It is evident that the procedures seemingly outlined in the present section 442.1, enacted as section 3, Chapter 240, laws of the 52nd General Assembly, and in sections 405.22 and 405.24, are in conflict with section 442.5. Section 442.5 says that the protest of the taxpayer to the board of review may be oral; section 405.22 that it must be in writing. Both appear upon the statute books of Iowa. If section 442.5 has been repealed, it must be by necessary implication. We must search for the legislative intent.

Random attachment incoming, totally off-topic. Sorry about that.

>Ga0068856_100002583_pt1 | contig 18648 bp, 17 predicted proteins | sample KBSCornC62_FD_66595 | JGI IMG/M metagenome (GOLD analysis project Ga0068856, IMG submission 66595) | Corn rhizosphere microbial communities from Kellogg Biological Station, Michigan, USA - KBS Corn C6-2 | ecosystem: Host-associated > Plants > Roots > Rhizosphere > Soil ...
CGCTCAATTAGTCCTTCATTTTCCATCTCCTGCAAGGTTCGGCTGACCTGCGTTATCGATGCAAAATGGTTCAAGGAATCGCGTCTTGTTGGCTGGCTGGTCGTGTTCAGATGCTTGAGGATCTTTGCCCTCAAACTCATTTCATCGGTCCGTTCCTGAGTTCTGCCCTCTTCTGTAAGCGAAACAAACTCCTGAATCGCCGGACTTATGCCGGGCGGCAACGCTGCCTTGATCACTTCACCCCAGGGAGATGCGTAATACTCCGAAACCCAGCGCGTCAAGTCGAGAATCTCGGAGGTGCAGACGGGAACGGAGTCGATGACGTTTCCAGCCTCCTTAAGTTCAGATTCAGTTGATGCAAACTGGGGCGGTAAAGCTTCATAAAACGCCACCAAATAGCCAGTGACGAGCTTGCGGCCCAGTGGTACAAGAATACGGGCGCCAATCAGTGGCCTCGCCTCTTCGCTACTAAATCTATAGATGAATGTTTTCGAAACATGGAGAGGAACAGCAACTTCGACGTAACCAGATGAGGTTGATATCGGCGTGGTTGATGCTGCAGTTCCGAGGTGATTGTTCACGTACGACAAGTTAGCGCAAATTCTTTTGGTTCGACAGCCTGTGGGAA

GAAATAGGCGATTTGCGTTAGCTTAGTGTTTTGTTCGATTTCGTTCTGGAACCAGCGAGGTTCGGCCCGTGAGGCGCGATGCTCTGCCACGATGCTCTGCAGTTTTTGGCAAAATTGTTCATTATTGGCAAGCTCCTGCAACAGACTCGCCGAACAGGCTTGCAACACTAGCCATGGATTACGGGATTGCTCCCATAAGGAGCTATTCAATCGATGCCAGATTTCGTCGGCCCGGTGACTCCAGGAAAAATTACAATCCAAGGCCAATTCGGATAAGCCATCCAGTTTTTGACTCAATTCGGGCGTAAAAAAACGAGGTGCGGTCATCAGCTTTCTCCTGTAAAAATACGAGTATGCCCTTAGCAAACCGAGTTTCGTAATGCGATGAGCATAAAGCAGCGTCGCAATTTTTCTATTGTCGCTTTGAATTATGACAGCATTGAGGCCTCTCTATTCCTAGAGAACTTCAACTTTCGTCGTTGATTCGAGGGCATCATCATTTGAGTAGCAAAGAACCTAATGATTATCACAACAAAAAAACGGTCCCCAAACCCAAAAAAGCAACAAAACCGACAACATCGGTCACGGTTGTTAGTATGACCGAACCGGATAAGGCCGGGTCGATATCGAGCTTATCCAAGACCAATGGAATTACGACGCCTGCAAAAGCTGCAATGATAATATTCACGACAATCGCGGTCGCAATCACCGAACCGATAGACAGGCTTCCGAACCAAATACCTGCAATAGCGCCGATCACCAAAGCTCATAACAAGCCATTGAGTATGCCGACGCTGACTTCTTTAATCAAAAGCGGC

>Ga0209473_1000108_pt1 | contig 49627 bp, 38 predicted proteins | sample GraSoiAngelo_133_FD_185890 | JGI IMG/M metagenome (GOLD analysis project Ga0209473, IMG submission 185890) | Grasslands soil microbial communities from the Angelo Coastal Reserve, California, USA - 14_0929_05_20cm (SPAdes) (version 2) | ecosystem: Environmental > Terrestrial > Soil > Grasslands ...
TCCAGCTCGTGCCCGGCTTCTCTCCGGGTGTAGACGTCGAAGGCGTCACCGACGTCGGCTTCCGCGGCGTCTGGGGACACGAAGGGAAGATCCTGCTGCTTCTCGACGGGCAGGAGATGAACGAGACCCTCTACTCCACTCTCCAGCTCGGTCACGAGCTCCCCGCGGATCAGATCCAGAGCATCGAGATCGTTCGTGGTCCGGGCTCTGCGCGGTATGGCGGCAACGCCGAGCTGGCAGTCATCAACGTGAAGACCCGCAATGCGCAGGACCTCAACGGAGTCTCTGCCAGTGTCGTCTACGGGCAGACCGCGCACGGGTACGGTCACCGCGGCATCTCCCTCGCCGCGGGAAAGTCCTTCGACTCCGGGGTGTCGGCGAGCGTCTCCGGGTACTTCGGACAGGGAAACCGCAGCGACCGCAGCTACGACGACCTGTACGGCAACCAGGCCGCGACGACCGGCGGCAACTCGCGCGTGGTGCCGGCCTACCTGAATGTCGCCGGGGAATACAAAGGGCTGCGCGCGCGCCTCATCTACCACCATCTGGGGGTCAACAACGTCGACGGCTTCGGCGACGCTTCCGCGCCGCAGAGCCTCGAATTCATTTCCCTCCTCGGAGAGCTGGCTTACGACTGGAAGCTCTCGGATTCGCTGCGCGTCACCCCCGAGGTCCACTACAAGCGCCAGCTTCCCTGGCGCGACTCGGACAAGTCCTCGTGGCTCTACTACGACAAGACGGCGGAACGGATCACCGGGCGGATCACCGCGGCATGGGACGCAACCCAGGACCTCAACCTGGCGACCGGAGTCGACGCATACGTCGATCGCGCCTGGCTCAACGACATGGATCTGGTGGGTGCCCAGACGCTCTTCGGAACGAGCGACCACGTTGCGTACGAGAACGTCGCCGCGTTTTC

It must be confessed that the operation of the legislative mind is not always without perplexity to the judicial intelligence. Why it was sought to refer back to the procedure outlined for cities of 125,000 population, where written protests are required, and at the same time to leave unimpaired section 442.5 which says they may be oral, is difficult to say. Fortunately, we have for our guidance certain rules governing the interpretation of statutes, and a rather clear indication in the above referred to Chapter 240 itself. Section 24 of the same Chapter 240 (now section 442.13, Code of 1950, I.C.A.), enacted, of course, at the same time as section 3 thereof, says: "The provisions of sections * * * 442.5 [and others], Code 1946, shall apply to the operation of county and city boards of review." Here section 442.5 is specifically referred to and the legislative intent to keep it in force is made plain.